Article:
The Digital Health Sector
Between 2014 and 2016, the use of digital health apps has doubled with more than 165,000 mobile apps available to consumers. With that comes the increases in the use of health wearables that has grown from 9% in 2014 to 21% in 2016.
The health sector is determined to create new solutions that will reduce healthcare costs, improve practitioner’s efficiency, improve accessibility, and empower its patients with personalized care.
However, despite the rise in interest and the growth of the digital health market, there is still minimal clinical proof to support the effectiveness of all these solutions.
There is a shortage of scientific evidence which has led to the hesitation of healthcare providers implementing their use in their practices.
Additionally, the integration of these solutions has been limited partly due to regulatory and privacy concerns.
The Barriers of Adopting Digital Health
With so many digital health solutions on the rise, it would be expected that there would be a wider implementation of them across all hospitals and by the majority of healthcare practitioners. However, this is not the case and the reasons why vary.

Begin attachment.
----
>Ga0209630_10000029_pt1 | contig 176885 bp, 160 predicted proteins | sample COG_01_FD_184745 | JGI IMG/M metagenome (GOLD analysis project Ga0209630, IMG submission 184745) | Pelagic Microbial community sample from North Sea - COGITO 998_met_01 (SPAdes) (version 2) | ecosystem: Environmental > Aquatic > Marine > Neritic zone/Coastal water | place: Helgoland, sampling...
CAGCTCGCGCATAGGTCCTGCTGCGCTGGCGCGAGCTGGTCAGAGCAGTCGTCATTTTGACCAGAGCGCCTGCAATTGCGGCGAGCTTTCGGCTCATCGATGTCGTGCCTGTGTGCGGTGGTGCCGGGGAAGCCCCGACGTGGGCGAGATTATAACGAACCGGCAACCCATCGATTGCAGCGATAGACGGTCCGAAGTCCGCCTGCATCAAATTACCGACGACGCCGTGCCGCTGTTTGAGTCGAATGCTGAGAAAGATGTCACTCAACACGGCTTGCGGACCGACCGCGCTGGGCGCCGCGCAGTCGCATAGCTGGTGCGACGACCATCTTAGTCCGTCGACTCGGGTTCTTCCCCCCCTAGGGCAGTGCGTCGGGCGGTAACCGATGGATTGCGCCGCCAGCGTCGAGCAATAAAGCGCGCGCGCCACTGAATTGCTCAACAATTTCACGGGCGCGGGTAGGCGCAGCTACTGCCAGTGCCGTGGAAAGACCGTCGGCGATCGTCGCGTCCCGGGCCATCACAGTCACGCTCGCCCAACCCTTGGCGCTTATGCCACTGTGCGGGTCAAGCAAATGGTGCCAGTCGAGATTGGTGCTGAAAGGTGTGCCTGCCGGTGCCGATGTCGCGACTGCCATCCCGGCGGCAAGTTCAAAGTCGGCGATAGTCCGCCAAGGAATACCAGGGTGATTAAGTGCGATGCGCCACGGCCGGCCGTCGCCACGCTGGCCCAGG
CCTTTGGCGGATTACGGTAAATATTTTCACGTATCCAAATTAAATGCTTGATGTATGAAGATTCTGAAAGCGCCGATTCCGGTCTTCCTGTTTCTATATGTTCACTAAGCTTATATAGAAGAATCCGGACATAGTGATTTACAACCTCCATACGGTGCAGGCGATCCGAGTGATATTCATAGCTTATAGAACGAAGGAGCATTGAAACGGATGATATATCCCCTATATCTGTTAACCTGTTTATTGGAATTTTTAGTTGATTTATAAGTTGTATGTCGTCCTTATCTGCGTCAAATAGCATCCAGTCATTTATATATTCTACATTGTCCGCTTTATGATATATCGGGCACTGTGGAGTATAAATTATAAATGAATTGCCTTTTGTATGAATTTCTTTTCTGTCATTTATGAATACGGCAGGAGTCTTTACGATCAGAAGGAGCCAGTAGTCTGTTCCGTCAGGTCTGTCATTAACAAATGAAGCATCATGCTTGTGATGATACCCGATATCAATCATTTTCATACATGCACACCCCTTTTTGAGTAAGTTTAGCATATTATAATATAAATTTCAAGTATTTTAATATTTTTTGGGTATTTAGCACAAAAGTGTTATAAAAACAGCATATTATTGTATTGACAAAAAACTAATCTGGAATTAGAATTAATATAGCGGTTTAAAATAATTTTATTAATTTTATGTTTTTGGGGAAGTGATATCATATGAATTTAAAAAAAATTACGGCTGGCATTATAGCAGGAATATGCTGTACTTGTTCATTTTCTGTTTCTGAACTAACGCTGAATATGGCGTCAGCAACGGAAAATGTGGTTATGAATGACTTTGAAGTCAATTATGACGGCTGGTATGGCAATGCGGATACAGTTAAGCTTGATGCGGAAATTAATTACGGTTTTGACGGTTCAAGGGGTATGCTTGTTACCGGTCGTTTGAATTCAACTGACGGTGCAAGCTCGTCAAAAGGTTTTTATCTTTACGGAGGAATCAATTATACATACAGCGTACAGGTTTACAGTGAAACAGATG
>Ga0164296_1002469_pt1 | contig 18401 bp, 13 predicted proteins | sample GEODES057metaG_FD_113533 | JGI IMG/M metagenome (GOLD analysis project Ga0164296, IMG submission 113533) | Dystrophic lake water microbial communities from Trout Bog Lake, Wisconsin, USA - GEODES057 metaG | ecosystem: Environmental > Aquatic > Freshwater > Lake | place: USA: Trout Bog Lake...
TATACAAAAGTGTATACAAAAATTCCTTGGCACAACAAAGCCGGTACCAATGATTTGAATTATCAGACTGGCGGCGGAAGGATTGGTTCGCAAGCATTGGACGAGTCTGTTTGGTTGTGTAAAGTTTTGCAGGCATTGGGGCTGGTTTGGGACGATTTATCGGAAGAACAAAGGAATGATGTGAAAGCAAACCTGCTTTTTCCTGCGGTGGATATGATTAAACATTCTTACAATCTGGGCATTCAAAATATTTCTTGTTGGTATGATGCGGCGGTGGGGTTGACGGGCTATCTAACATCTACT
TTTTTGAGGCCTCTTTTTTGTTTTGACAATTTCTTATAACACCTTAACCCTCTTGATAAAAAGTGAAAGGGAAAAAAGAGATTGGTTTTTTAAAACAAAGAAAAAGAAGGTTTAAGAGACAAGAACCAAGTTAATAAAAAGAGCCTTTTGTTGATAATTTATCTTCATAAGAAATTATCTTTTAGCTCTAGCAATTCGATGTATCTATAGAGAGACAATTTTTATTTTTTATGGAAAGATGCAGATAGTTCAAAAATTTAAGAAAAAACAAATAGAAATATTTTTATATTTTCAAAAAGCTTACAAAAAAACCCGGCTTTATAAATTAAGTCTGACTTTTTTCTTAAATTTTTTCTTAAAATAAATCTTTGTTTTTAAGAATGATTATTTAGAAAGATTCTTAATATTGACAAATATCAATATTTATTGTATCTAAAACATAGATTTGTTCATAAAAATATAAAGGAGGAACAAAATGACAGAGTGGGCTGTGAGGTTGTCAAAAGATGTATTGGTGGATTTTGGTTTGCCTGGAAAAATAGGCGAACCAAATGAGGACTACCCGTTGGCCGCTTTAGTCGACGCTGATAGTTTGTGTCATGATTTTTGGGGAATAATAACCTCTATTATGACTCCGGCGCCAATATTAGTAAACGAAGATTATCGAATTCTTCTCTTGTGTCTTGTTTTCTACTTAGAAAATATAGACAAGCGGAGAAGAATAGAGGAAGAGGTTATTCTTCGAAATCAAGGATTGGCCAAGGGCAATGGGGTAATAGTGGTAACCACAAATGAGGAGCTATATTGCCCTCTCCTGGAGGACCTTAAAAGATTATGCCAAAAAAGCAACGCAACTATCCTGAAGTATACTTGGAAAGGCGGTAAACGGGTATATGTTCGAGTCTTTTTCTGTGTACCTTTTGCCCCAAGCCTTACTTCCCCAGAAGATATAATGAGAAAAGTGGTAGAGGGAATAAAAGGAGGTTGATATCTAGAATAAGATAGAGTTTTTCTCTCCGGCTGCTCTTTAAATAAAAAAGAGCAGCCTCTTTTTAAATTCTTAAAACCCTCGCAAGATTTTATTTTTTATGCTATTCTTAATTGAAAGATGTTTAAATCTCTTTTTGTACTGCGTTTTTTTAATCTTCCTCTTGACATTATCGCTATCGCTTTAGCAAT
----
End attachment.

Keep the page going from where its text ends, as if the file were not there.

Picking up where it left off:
But one that was most common reasons highlighted is the frustration experienced by the users who do not understand how to use the app. A research revealed that seniors, despite benefitting from the technology the most, would not likely use the digital health tools simply because they were not user-friendly enough.
With digital health tools requiring manual data entry and the retrieval of data via the app, it demanded a technical understanding that was beyond the grasp of most seniors.
The proposal by researchers was to redesign the apps to have larger buttons and simpler interfaces making the user experience much more pleasant and the application easy to comprehend. An additional function would be explanations to educate the patient on the benefits of the tasks.
Another study is showing that a much more successful approach would be to have a dedicated team to offer offline training on the use of the tablet and app. Such was the case with a medication adherence app where coronary heart disease patients who took part in the study.
Each patient who was personally coached on how to use the app went on to say that they preferred the app over using paper and pen to journal their progress.
Clearly, while the advances in technology are impressive, its effectiveness is only attainable through the proper instruction of its functionalities to its users. Developers of digital health tools should take into consideration how to not only make the technology user-friendly but how to easily integrate them into daily routines through preparation and instruction.